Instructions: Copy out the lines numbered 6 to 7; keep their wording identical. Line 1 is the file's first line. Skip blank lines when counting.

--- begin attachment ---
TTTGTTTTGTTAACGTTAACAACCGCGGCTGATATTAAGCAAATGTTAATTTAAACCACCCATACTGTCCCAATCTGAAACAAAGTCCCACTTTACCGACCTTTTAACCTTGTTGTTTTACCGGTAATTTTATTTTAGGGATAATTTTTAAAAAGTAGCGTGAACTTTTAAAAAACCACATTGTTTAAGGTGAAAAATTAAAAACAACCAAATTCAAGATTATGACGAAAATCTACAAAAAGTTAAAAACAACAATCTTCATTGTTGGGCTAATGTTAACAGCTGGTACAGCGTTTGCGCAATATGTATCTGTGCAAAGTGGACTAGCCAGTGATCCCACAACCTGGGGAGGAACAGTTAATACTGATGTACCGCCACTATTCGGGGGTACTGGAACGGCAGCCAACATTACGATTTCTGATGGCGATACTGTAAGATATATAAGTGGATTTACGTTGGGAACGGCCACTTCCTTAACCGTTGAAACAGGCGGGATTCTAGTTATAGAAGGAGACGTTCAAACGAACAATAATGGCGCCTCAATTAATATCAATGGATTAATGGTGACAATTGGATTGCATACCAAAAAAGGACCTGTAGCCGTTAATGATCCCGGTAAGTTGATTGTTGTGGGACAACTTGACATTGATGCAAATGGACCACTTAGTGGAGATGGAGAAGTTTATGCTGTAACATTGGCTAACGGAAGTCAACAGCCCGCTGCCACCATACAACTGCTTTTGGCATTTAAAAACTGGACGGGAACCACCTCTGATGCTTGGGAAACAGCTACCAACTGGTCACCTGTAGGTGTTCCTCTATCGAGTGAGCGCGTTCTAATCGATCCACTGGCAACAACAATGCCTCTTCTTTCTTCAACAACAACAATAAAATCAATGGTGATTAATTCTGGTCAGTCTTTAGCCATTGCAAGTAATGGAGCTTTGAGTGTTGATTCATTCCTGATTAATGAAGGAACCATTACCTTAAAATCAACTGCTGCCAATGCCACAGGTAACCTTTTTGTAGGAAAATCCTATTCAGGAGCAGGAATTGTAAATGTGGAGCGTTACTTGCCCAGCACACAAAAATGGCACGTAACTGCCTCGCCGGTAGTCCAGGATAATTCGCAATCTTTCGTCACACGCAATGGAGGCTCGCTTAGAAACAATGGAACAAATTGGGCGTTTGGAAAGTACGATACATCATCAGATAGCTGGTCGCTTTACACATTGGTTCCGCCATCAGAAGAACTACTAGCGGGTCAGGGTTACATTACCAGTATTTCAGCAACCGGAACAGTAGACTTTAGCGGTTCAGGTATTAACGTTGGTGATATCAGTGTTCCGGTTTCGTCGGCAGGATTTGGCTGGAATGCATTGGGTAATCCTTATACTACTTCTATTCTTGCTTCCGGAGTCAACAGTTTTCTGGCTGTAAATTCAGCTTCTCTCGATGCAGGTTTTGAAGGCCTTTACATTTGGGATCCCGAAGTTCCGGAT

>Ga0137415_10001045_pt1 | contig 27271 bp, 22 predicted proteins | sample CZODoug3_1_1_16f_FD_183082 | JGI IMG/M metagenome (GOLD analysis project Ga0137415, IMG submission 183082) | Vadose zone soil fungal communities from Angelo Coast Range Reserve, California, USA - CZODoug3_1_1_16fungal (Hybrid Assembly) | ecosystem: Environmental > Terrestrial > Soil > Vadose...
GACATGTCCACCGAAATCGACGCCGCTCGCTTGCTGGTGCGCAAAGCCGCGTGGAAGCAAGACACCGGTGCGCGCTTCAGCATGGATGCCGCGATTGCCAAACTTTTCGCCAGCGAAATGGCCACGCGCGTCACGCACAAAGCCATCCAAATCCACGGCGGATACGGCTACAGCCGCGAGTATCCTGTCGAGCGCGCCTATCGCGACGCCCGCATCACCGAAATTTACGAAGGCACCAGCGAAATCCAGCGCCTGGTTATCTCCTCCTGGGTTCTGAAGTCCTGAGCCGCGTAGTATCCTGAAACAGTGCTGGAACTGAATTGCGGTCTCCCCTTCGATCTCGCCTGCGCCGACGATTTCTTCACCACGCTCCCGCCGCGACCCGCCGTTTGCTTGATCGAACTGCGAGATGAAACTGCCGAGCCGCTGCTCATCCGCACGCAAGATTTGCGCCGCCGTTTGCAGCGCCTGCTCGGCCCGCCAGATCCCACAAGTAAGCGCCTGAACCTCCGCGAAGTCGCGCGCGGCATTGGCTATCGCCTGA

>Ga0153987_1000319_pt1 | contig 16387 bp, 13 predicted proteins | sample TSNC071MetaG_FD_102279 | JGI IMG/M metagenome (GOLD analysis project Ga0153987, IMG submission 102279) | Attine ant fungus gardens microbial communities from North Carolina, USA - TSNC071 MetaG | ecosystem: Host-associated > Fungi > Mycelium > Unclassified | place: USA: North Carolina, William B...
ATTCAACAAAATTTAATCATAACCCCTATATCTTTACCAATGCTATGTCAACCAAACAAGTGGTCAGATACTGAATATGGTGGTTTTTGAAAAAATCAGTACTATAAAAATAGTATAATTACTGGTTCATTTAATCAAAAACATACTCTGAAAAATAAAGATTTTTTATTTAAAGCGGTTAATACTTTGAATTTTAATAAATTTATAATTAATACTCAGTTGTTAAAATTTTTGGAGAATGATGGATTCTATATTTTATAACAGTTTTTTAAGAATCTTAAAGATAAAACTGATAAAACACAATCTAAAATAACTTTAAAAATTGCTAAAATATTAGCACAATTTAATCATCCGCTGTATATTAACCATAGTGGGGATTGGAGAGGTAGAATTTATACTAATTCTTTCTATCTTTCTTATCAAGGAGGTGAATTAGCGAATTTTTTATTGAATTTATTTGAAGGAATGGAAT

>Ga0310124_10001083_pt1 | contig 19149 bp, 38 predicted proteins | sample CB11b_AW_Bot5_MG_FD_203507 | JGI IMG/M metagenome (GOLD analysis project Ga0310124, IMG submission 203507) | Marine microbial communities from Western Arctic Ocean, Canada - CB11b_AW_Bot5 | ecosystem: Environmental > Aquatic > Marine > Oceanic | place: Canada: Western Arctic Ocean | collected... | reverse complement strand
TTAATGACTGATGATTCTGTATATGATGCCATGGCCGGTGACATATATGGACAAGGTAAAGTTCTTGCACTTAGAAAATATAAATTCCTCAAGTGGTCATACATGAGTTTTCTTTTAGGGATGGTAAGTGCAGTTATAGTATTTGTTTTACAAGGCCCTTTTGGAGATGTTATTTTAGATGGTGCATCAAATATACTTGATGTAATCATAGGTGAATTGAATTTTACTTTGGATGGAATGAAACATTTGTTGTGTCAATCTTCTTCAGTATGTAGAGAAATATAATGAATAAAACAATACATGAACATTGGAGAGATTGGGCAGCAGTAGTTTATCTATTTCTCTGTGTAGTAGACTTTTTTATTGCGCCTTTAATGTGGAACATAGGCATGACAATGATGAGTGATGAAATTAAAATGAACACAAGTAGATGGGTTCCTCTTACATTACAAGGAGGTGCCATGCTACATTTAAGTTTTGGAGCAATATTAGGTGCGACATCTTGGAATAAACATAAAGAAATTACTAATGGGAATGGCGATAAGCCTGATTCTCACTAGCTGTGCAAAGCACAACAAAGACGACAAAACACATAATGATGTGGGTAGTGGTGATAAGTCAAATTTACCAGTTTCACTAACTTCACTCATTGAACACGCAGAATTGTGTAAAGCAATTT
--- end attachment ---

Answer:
>Ga0310124_10001083_pt1 | contig 19149 bp, 38 predicted proteins | sample CB11b_AW_Bot5_MG_FD_203507 | JGI IMG/M metagenome (GOLD analysis project Ga0310124, IMG submission 203507) | Marine microbial communities from Western Arctic Ocean, Canada - CB11b_AW_Bot5 | ecosystem: Environmental > Aquatic > Marine > Oceanic | place: Canada: Western Arctic Ocean | collected... | reverse complement strand
TTAATGACTGATGATTCTGTATATGATGCCATGGCCGGTGACATATATGGACAAGGTAAAGTTCTTGCACTTAGAAAATATAAATTCCTCAAGTGGTCATACATGAGTTTTCTTTTAGGGATGGTAAGTGCAGTTATAGTATTTGTTTTACAAGGCCCTTTTGGAGATGTTATTTTAGATGGTGCATCAAATATACTTGATGTAATCATAGGTGAATTGAATTTTACTTTGGATGGAATGAAACATTTGTTGTGTCAATCTTCTTCAGTATGTAGAGAAATATAATGAATAAAACAATACATGAACATTGGAGAGATTGGGCAGCAGTAGTTTATCTATTTCTCTGTGTAGTAGACTTTTTTATTGCGCCTTTAATGTGGAACATAGGCATGACAATGATGAGTGATGAAATTAAAATGAACACAAGTAGATGGGTTCCTCTTACATTACAAGGAGGTGCCATGCTACATTTAAGTTTTGGAGCAATATTAGGTGCGACATCTTGGAATAAACATAAAGAAATTACTAATGGGAATGGCGATAAGCCTGATTCTCACTAGCTGTGCAAAGCACAACAAAGACGACAAAACACATAATGATGTGGGTAGTGGTGATAAGTCAAATTTACCAGTTTCACTAACTTCACTCATTGAACACGCAGAATTGTGTAAAGCAATTT